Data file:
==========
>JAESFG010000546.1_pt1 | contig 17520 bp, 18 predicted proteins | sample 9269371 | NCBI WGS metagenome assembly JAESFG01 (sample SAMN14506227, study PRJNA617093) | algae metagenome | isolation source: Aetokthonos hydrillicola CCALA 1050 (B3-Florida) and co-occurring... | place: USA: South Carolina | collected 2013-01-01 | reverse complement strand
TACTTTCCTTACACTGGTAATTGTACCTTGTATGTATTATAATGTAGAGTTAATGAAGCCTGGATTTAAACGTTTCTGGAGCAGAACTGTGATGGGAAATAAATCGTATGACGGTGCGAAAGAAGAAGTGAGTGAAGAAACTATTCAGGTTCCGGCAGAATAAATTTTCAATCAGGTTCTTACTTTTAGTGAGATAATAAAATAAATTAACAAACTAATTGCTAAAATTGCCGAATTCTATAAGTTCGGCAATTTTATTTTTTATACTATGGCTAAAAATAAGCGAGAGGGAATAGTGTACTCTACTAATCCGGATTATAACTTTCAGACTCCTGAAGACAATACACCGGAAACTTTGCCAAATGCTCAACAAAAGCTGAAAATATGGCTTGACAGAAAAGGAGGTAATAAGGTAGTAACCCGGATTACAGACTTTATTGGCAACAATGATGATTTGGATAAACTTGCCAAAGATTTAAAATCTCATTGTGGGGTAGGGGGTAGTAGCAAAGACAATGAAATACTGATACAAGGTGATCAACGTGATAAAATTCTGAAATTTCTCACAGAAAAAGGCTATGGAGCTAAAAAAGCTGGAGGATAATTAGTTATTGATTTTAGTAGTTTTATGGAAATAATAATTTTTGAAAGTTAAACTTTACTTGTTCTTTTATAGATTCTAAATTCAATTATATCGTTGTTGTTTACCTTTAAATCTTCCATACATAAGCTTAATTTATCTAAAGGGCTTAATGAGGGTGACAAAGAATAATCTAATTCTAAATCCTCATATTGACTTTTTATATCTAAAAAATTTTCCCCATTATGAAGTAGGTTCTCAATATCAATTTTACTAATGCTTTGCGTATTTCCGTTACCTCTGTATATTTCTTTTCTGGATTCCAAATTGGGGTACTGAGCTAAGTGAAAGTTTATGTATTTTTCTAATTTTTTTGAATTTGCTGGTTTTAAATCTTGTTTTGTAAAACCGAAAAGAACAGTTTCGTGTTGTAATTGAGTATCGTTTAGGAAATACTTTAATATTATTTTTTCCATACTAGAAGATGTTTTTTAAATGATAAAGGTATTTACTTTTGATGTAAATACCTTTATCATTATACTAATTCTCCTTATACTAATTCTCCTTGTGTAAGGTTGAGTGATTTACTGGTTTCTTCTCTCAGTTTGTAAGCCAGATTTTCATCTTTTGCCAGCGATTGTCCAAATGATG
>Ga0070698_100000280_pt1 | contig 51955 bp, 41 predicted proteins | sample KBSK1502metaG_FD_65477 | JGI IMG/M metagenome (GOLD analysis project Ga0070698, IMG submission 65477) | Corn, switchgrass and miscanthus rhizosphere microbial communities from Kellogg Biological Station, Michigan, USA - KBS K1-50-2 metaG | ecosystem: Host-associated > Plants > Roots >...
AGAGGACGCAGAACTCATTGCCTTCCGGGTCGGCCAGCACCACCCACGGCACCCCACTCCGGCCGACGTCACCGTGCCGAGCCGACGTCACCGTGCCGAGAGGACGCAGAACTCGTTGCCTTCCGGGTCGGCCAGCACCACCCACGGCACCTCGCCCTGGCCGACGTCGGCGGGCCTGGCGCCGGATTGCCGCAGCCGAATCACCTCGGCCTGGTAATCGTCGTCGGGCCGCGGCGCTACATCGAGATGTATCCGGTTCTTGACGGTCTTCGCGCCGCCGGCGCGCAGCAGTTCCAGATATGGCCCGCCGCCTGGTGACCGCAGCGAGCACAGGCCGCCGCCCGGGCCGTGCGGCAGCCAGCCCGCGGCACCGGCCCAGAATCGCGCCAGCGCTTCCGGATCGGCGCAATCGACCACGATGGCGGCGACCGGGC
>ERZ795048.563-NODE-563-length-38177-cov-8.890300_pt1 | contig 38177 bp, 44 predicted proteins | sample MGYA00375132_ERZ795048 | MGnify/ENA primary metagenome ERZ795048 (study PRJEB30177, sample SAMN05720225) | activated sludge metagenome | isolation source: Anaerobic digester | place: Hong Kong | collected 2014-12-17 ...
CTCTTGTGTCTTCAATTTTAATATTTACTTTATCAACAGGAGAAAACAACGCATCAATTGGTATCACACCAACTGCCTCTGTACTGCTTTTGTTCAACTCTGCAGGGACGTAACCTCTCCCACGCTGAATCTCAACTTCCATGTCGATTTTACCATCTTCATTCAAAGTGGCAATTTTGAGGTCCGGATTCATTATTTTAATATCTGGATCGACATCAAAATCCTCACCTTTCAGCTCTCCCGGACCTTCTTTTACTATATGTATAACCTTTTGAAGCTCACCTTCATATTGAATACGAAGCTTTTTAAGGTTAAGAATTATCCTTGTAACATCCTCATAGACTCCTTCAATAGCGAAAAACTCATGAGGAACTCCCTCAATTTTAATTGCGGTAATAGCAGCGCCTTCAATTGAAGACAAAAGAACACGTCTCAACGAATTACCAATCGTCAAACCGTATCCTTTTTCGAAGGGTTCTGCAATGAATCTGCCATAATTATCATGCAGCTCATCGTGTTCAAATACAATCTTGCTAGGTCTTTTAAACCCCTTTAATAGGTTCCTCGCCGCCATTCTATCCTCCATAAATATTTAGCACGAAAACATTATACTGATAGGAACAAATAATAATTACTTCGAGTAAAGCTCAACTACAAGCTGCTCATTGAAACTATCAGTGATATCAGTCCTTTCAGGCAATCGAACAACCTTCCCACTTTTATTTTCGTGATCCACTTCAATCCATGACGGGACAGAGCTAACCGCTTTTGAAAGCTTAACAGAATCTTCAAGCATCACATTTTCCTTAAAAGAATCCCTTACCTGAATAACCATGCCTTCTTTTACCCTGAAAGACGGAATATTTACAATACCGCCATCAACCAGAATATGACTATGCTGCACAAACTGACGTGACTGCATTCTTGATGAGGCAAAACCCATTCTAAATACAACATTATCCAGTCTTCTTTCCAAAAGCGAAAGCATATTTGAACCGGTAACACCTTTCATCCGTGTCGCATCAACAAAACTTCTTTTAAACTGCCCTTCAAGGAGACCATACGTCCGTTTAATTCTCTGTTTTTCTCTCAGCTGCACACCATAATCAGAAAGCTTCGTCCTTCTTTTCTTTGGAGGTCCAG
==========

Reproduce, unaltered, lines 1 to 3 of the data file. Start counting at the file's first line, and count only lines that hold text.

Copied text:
>JAESFG010000546.1_pt1 | contig 17520 bp, 18 predicted proteins | sample 9269371 | NCBI WGS metagenome assembly JAESFG01 (sample SAMN14506227, study PRJNA617093) | algae metagenome | isolation source: Aetokthonos hydrillicola CCALA 1050 (B3-Florida) and co-occurring... | place: USA: South Carolina | collected 2013-01-01 | reverse complement strand
TACTTTCCTTACACTGGTAATTGTACCTTGTATGTATTATAATGTAGAGTTAATGAAGCCTGGATTTAAACGTTTCTGGAGCAGAACTGTGATGGGAAATAAATCGTATGACGGTGCGAAAGAAGAAGTGAGTGAAGAAACTATTCAGGTTCCGGCAGAATAAATTTTCAATCAGGTTCTTACTTTTAGTGAGATAATAAAATAAATTAACAAACTAATTGCTAAAATTGCCGAATTCTATAAGTTCGGCAATTTTATTTTTTATACTATGGCTAAAAATAAGCGAGAGGGAATAGTGTACTCTACTAATCCGGATTATAACTTTCAGACTCCTGAAGACAATACACCGGAAACTTTGCCAAATGCTCAACAAAAGCTGAAAATATGGCTTGACAGAAAAGGAGGTAATAAGGTAGTAACCCGGATTACAGACTTTATTGGCAACAATGATGATTTGGATAAACTTGCCAAAGATTTAAAATCTCATTGTGGGGTAGGGGGTAGTAGCAAAGACAATGAAATACTGATACAAGGTGATCAACGTGATAAAATTCTGAAATTTCTCACAGAAAAAGGCTATGGAGCTAAAAAAGCTGGAGGATAATTAGTTATTGATTTTAGTAGTTTTATGGAAATAATAATTTTTGAAAGTTAAACTTTACTTGTTCTTTTATAGATTCTAAATTCAATTATATCGTTGTTGTTTACCTTTAAATCTTCCATACATAAGCTTAATTTATCTAAAGGGCTTAATGAGGGTGACAAAGAATAATCTAATTCTAAATCCTCATATTGACTTTTTATATCTAAAAAATTTTCCCCATTATGAAGTAGGTTCTCAATATCAATTTTACTAATGCTTTGCGTATTTCCGTTACCTCTGTATATTTCTTTTCTGGATTCCAAATTGGGGTACTGAGCTAAGTGAAAGTTTATGTATTTTTCTAATTTTTTTGAATTTGCTGGTTTTAAATCTTGTTTTGTAAAACCGAAAAGAACAGTTTCGTGTTGTAATTGAGTATCGTTTAGGAAATACTTTAATATTATTTTTTCCATACTAGAAGATGTTTTTTAAATGATAAAGGTATTTACTTTTGATGTAAATACCTTTATCATTATACTAATTCTCCTTATACTAATTCTCCTTGTGTAAGGTTGAGTGATTTACTGGTTTCTTCTCTCAGTTTGTAAGCCAGATTTTCATCTTTTGCCAGCGATTGTCCAAATGATG
>Ga0070698_100000280_pt1 | contig 51955 bp, 41 predicted proteins | sample KBSK1502metaG_FD_65477 | JGI IMG/M metagenome (GOLD analysis project Ga0070698, IMG submission 65477) | Corn, switchgrass and miscanthus rhizosphere microbial communities from Kellogg Biological Station, Michigan, USA - KBS K1-50-2 metaG | ecosystem: Host-associated > Plants > Roots >...